}
}

Note that we are using concrete types (Event, Action) as the type parameters for ES. The result of the command can be either an error message (represented by the left side of the either), or success (Right(())). In the command we perform actions (looking user up by email) and emit events (user registered) if validation succeeds.

We also need the model update/event listener functions to intepret the events:

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val modelUpdate: PartialFunction[Event, ES[Nothing, Action, Unit]] = {
   case UserRegistered(u) => action(WriteUser(u))
   case ApiKeyCreated(ak) => action(WriteApiKey(ak))
}
 
val eventListeners: PartialFunction[Event, ES[Event, Action, Unit]] = {
   case UserRegistered(u) => for {
      _ <- emit(ApiKeyCreated(ApiKey(u.id, UUID.randomUUID().toString)))
      _ <- action(SendEmail(u.email, "Welcome!"))
   } yield ()
}

There are no event listeners for ApiKeyCreated, and for UserRegistered we emit another event and perform an action.

Given user input, we can handle the result of the command and interpret it in the Id monad:

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val handledCommand = registerUserCommand("adam@example.org", "1234")
   .handleEvents(modelUpdate, eventListeners)
 
val result: Either[String, Unit] = handledCommand.run[Id](new (Action ~> Id) {
   override def apply[A](fa: Action[A]) = fa match {
      case FindUserByEmail(email) => println(s"Find user by email: $email"); None
      case WriteUser(u) => println(s"Write user $u")
      case FindApiKeyByUserId(id) => println(s"Find api key by user id: $id"); None
      case WriteApiKey(ak) => println(s"Write api key: $ak")
      case SendEmail(to, body) => println(s"Send email to $to, body: $body")
   }
}, e => println("Store event: " + e))

Id is great for testing, in real-life you would interpret the actions using e.g. Future or Task and write the results to a database. When executed, you would see a trail of actions being performed by the program.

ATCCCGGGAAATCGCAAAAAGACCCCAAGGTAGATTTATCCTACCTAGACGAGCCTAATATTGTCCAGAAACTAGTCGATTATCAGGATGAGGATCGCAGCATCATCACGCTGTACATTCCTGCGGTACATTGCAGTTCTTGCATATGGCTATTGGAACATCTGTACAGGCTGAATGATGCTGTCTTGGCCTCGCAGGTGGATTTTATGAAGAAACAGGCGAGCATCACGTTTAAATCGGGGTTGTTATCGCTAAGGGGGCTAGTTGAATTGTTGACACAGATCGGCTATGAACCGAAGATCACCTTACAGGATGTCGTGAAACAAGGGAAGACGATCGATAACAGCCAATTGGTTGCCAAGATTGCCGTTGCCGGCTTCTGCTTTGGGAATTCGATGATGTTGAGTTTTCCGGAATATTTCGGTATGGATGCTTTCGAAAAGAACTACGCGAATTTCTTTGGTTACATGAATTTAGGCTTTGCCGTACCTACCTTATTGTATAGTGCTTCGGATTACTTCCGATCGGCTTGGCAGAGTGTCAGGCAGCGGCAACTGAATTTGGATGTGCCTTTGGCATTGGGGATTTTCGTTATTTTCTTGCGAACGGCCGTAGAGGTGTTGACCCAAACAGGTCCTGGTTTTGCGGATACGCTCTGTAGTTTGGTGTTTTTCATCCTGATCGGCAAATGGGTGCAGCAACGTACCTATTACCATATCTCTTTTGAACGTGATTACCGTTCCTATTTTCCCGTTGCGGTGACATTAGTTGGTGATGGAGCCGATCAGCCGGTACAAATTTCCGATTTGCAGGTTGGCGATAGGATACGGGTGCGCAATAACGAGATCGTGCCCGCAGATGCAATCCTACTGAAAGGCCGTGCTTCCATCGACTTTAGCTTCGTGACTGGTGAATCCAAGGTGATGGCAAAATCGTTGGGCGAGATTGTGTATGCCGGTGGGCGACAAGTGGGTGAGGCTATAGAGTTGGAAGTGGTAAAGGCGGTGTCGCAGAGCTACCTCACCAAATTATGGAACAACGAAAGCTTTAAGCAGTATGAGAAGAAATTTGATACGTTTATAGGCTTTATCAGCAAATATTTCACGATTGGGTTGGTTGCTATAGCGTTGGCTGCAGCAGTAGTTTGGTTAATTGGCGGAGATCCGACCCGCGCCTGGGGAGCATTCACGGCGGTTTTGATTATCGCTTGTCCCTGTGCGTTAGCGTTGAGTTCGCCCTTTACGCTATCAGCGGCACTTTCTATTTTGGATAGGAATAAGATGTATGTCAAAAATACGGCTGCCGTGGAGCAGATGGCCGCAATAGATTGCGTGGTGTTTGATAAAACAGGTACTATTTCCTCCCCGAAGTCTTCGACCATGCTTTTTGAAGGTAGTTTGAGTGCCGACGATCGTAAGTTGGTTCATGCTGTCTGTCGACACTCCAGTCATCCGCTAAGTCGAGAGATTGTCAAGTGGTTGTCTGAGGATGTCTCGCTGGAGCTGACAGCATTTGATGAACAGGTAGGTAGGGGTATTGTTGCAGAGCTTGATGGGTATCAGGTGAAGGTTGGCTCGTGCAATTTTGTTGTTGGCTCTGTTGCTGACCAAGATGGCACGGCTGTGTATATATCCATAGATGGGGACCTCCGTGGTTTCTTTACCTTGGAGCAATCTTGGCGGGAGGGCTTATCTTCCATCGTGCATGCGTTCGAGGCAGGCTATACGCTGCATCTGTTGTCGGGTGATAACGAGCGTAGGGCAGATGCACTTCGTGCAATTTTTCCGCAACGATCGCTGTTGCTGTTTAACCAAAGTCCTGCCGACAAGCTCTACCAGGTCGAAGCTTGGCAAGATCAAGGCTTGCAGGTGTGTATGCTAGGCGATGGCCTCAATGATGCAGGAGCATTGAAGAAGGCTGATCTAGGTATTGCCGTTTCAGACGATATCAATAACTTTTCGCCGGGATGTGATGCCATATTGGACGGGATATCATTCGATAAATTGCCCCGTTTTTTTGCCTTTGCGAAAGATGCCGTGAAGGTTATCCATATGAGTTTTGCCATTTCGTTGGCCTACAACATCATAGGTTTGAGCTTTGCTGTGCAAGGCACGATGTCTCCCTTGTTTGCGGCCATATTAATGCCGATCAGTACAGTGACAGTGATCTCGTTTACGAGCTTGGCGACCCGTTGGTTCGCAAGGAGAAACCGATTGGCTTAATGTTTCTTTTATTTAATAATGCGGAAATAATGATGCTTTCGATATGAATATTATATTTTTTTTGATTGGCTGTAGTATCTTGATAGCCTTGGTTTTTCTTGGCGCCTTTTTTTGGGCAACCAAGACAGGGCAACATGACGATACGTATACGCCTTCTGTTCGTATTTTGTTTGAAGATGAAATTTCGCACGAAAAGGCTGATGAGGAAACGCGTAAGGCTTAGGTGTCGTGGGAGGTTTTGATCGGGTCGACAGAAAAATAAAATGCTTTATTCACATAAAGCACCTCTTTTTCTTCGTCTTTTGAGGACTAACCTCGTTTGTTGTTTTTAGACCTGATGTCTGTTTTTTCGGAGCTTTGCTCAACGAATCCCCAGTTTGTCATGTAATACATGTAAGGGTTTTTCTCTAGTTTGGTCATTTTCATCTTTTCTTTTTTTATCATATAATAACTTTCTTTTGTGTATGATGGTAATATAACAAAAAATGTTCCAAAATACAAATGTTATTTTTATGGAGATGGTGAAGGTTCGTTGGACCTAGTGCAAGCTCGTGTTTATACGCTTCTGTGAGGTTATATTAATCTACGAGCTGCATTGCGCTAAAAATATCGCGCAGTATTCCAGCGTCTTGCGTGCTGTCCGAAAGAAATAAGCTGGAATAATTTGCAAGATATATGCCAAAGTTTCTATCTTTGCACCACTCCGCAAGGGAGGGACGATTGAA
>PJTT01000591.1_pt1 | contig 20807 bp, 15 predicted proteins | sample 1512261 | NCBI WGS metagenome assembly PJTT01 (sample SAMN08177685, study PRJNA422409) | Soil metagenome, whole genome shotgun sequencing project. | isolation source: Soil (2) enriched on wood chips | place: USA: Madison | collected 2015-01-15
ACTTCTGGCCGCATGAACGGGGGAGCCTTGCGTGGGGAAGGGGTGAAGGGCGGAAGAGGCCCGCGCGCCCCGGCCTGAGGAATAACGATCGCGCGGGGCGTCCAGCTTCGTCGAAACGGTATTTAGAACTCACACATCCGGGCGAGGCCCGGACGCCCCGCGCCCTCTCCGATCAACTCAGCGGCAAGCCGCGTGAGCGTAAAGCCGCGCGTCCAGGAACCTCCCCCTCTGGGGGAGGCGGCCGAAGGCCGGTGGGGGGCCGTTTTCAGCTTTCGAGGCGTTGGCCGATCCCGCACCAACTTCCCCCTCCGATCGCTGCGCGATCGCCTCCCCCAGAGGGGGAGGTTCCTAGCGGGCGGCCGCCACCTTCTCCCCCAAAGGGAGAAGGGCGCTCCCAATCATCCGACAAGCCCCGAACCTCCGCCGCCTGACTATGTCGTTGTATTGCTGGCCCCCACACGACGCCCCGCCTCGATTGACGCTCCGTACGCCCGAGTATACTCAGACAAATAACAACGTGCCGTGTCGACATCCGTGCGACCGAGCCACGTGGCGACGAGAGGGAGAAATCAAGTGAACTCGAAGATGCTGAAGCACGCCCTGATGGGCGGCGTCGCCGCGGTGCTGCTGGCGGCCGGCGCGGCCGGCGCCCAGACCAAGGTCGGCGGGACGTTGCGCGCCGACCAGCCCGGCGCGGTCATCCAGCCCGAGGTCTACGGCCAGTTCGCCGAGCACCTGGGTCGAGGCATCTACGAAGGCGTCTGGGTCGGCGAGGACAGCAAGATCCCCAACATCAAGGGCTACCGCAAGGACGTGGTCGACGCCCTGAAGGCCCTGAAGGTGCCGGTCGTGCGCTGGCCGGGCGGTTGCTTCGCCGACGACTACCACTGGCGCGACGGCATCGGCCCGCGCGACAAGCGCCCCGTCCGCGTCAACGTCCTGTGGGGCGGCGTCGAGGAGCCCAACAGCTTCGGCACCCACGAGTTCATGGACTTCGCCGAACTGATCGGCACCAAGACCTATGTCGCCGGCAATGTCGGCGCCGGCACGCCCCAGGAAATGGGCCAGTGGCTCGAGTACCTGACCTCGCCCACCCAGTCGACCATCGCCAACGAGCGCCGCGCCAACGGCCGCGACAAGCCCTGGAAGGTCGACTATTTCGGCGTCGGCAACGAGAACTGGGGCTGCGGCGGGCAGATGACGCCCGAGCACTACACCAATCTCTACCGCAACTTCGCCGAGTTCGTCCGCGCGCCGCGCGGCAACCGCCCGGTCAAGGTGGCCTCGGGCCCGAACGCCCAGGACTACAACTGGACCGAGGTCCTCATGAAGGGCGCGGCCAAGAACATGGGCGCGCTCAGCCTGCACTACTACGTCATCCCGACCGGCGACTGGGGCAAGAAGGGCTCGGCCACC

Supporting code

The code for ES is mainly an expansion of the free monad interpretation. The full (quite short) source is available in a gist, alongside with the example above. It uses Cats for the monad and natural transformation abstractions.

Summing up

To make this usable in a real-life scenario, a couple of features are missing. First of all, we would need to add support for combining a number of different types of events/actions. Secondly, we would need to provide a convenient way to enrich events, to capture e.g. the timestamp of an event, some wider context (user’s ip/id) etc.

  • The same problem has been approached here: https://github.com/svalaskevicius/eventflow

  • Thanks! Didn’t read this before (here’s the blog: http://www.hyperlambda.com/posts/eventflow-cqrs-es-in-scala/), might be interesting :)

  • Juan José Vázquez Delgado

    The approach is very interesting, but how to apply it in distributed systems while maintaining the guarantees of consistency?

  • I assume that by a distributed system you mean one where you’ve got more than one server? If we are using a RDBMS, then most of the work regarding consistency is done by the database. If you want to use NoSQL, that this defines what kind of consistency you can expect.

  • Juan José Vázquez Delgado

    I mean an eventsourced service that is replicated in more than one node or server. Let’s say an e-commerce service where you need to maintain the consistency in the shopping cart regardless the node. In this kind of scenarios it’s important to deal with the causal consistency, i.e. the order of events matters.

  • Right, well I still think it’s mainly the choice of the storage that matters here, you need one that provides causal consistency and where you can at least partially order events. The general approach described above doesn’t deal with such issues I think